‘In my sophomore year of college, I took a photography class and I shot images in a mall for my class project,’ he recalls.
‘My teacher was ecstatic about the images and immediately suggested that I spread out to other malls. I called up a friend and he agreed to drive across the country with me that summer.
‘Guns N’ Roses were blowing up, and Nirvana was still an infant. George Bush was president and very few people had seen the internet,’ he added.
He began his project with ‘some stealthy stalking of the big-haired denizens of the Smith Haven Mall on Long Island’ – and the ensuing galleries showcased malls as hotspots of tank tops, outlandish hairdos and zany characters.
South Square Mall in North Carolina is pictured during its heyday during the 1980s
Filled to the brim with classic fast food and since-shuttered retailers, malls were a hotspot of American life back in the day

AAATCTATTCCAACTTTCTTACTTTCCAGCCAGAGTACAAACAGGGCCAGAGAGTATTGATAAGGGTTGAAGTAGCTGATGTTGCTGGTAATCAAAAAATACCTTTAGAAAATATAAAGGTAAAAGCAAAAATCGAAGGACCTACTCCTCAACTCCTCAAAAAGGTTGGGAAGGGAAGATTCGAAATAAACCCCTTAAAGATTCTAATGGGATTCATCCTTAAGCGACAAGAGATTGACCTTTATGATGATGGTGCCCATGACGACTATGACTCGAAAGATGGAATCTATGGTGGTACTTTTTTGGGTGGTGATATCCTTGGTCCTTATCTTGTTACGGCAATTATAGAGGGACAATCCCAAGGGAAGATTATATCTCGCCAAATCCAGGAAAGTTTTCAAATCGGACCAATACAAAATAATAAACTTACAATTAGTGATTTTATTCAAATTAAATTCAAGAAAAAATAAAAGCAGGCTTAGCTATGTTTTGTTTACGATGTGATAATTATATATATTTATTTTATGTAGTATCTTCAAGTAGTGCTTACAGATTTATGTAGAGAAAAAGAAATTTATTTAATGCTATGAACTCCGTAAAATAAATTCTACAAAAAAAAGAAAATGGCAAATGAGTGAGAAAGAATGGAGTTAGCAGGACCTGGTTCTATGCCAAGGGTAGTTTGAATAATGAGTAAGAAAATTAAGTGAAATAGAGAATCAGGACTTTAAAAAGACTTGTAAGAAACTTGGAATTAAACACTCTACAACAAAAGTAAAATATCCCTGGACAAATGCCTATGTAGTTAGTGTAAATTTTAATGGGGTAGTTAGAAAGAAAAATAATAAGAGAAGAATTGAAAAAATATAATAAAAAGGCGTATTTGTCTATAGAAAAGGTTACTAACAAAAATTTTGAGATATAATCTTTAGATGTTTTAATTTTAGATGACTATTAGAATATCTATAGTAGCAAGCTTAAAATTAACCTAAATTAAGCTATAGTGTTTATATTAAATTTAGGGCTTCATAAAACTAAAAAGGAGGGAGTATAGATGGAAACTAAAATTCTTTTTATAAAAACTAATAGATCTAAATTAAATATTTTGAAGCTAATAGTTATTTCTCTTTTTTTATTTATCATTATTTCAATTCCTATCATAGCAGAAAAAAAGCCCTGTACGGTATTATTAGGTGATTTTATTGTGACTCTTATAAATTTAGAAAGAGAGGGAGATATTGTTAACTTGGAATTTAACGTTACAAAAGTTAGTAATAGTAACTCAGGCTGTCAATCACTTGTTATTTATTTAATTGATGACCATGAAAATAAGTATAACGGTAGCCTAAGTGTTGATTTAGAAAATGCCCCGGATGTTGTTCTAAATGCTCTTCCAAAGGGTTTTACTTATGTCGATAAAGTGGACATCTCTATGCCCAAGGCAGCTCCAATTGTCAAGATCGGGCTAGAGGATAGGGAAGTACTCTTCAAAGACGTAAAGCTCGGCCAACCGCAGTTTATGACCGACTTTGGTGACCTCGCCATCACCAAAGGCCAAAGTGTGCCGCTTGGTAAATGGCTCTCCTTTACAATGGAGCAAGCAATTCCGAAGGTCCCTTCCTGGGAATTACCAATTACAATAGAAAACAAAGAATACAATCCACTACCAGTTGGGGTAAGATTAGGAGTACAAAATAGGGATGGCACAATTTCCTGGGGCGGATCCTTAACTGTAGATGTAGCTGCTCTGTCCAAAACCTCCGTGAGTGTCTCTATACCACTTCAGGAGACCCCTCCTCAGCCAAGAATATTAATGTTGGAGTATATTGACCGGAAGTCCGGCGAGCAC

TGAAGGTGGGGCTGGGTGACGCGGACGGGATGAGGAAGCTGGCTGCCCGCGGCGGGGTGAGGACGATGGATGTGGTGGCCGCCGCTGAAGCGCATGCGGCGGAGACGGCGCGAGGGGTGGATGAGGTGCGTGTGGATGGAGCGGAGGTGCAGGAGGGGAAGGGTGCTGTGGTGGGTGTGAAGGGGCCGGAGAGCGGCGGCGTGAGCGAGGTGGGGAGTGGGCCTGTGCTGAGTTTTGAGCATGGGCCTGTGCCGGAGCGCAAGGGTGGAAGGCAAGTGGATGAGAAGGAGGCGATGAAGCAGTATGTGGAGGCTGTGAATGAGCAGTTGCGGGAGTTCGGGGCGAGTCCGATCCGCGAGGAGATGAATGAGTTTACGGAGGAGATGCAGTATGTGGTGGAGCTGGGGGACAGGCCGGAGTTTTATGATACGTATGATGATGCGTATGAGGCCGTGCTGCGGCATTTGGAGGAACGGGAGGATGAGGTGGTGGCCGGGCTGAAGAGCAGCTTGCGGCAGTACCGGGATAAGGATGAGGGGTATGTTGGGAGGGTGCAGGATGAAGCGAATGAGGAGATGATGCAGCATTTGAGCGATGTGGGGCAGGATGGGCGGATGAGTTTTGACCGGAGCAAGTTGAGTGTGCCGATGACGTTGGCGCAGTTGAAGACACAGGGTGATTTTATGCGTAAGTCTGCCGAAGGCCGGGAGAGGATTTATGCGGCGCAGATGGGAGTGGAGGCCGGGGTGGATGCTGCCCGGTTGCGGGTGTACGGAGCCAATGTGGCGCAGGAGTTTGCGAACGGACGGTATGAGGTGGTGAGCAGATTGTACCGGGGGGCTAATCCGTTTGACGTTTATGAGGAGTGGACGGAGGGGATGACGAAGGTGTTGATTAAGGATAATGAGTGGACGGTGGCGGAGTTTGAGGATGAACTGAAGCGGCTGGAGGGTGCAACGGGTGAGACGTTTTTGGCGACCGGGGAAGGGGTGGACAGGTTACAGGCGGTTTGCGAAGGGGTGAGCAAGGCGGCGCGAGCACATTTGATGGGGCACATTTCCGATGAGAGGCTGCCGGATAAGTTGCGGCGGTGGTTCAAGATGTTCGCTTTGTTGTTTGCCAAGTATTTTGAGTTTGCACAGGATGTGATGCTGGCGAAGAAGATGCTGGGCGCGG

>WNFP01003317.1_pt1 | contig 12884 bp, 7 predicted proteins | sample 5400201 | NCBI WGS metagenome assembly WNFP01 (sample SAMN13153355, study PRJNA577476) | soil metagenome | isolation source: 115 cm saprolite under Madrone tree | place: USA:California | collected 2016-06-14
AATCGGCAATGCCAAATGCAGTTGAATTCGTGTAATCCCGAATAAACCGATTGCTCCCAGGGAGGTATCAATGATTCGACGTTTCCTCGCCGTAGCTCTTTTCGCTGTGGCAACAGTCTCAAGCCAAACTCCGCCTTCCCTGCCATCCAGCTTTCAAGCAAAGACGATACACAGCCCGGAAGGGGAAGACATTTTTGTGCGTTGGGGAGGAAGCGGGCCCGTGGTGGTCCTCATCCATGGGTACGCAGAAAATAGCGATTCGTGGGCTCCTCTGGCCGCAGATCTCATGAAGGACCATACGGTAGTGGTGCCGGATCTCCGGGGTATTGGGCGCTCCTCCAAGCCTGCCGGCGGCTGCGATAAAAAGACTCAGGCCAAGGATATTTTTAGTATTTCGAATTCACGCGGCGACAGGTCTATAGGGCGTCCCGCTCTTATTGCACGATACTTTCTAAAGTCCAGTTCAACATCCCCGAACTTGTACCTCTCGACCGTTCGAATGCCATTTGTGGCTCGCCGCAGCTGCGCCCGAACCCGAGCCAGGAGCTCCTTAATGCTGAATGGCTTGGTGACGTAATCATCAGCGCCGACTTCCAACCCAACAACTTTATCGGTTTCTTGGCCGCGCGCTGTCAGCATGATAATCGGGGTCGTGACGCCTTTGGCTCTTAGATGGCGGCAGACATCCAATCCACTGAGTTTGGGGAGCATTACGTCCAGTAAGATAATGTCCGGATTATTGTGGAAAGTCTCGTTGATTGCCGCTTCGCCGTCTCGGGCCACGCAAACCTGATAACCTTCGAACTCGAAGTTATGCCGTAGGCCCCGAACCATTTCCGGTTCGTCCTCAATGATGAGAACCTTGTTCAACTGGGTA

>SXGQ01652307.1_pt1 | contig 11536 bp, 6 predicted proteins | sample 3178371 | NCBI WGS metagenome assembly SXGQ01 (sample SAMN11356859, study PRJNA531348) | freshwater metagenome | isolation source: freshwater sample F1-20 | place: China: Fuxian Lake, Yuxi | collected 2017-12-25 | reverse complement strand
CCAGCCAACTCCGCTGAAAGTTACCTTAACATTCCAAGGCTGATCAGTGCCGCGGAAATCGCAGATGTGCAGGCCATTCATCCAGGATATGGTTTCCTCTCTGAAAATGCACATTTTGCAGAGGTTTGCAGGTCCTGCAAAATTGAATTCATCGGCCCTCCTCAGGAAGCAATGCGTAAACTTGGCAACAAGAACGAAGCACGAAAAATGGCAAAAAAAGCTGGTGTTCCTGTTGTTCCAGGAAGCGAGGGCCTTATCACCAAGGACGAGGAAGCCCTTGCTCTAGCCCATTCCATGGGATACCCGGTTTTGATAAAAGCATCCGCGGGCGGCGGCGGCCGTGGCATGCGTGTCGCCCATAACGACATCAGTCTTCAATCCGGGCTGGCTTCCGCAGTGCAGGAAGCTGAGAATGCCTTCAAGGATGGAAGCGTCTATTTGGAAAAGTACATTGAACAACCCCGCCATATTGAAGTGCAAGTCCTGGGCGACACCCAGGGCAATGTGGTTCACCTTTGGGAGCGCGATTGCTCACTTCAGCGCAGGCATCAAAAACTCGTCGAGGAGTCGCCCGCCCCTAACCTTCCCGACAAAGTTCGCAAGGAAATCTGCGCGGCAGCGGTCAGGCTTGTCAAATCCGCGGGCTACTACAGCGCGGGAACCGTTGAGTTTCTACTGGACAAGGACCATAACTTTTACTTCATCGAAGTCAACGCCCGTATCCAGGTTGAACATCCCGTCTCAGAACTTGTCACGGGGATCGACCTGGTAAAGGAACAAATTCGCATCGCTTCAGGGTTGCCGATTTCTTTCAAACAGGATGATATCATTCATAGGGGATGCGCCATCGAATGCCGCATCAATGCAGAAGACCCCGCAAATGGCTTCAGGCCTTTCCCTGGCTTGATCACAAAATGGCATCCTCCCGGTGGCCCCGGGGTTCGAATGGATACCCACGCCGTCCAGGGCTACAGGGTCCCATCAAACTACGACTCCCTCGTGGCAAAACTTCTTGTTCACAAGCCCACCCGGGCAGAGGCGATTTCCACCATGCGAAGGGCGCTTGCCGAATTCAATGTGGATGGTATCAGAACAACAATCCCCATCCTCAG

Galinsky said he included snaps of arcades in his collection because they were ‘central’ to his childhood visits to malls
Questionable fashion choices permeate throughout the gallery, including thick denim and plaid shirts
Patriotic themes and American flag merchandise were a staple of US mall culture in the 1980s, showcased in this snap from a mall in Columbia, Missouri in 1989
From the iconic Smith Haven in New York to the now-shuttered Villa Italia Mall in Colorado, Galinsky and a friend traversed from state to state to capture the essence of American life.
‘By the time we got to San Francisco, we had hit over a dozen malls and three times as many thrift stores and antique shops in our wobbly ramble across America,’ he recalled.